‘(5) The Secretary of State must report annually on the extent to which employers operating schemes defined under subsection (1) have reduced their contribution.’.
No. 94, in clause 22, page 9, line 41, at end add—
‘(5) The Secretary of State must report annually on the extent to which employers operating schemes defined under subsection (1) have reduced their contribution.’.
These amendments are significantly more important. With the previous amendments, I was probing the Government on their intentions to see what parts of this quality clause were doing.
The Turner report sets out a minimum entitlement, and that is enshrined in the Bill. As the Minister said, for people who do not have access to a pension scheme at the moment, there will be one with an 8 per cent. defined contribution, which will be made up of contributions from the employer and the employee and tax relief from the Government. That will capture the 6 million to 9 million people who are not enrolled in a pension scheme. We have raised questions about how those people will be captured under certain circumstances relating to their work and how much they earn. We are now talking about a smaller group of employees, but none the less a significant group: employees who have a pension scheme that delivers much more than the scheme proposed here. While we might have a broader consensus that deals with the majority, the big concern with setting a minimum is that we will see levelling down. Employers will be able to opt out, or to wind up their schemes and opt into the proposals in the Bill.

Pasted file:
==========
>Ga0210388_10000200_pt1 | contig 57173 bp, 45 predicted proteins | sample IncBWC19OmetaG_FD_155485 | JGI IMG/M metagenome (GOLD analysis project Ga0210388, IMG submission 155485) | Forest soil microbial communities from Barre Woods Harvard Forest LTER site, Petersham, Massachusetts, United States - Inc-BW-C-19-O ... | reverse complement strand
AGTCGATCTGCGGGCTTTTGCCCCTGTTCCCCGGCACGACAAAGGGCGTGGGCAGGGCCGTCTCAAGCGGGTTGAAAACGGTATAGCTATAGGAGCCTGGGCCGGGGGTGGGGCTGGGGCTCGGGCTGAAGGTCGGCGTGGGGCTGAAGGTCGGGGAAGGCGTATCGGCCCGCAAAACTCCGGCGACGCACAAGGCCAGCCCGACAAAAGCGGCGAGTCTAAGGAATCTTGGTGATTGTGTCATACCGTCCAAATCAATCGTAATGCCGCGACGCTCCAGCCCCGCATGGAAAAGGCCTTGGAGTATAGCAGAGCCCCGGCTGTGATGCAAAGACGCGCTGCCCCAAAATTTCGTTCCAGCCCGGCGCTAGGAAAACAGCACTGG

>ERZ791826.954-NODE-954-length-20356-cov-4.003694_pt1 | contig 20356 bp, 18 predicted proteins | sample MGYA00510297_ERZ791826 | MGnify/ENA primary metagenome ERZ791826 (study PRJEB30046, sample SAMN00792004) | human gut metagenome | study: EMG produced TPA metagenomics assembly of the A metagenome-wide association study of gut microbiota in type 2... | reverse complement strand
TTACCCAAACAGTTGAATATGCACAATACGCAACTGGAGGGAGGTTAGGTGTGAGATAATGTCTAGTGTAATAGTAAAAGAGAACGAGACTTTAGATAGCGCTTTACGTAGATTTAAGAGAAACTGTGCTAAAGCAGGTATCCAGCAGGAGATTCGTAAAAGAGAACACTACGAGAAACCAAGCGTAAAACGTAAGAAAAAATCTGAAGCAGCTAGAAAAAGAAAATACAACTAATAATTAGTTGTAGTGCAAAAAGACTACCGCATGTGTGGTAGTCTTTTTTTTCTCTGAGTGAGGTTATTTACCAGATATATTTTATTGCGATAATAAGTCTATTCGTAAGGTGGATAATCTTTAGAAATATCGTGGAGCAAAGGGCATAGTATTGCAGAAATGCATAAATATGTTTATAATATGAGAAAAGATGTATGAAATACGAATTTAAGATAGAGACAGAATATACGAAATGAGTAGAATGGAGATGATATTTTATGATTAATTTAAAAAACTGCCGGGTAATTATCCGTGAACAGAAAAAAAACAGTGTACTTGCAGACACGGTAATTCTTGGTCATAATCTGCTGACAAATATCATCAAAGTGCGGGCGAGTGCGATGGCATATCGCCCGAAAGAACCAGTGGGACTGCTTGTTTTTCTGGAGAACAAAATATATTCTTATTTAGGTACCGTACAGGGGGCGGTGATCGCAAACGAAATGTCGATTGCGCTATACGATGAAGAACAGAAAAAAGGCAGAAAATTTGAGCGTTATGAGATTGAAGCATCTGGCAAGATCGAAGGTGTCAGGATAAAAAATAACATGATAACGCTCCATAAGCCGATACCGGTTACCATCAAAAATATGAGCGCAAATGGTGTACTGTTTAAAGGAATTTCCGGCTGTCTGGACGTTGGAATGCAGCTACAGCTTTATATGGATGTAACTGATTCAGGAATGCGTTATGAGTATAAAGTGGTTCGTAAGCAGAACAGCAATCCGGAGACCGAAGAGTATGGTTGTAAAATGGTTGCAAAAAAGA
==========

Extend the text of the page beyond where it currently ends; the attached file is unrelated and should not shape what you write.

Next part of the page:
If that is the case, rather than seeing an improvement in the basic position, we will see pensions getting worse for a significant minority of people. I think that the Government are deluding themselves if they believe that that is not likely to happen. Some research carried out a couple of years ago by David Blake is still relevant. It suggests that if a scheme such as the one that we are putting forward in the Bill is on the cards, there will be a levelling-down process, and employers will opt to use the basic scheme in the Bill, rather than their own schemes that might cost them significantly more. The end result might be that more people are in pension schemes across the whole range of employment and have the rightto a contributory pension, but the net result for a significant minority would be that their pension no longer delivered what they would have been getting before the Bill was enacted.
For a number of reasons—not least to preserve the consensus that the Government have done a very good job of building—we believe that it is important that there is a defined minimum. We hope and expect that those employers who pay beyond that see the benefits of doing so for the motivation and retention of employees. Nevertheless, we want to have something in the Bill that acts as a clear warning shot that if there is a movement away from the current situation, the Government and Parliament will act.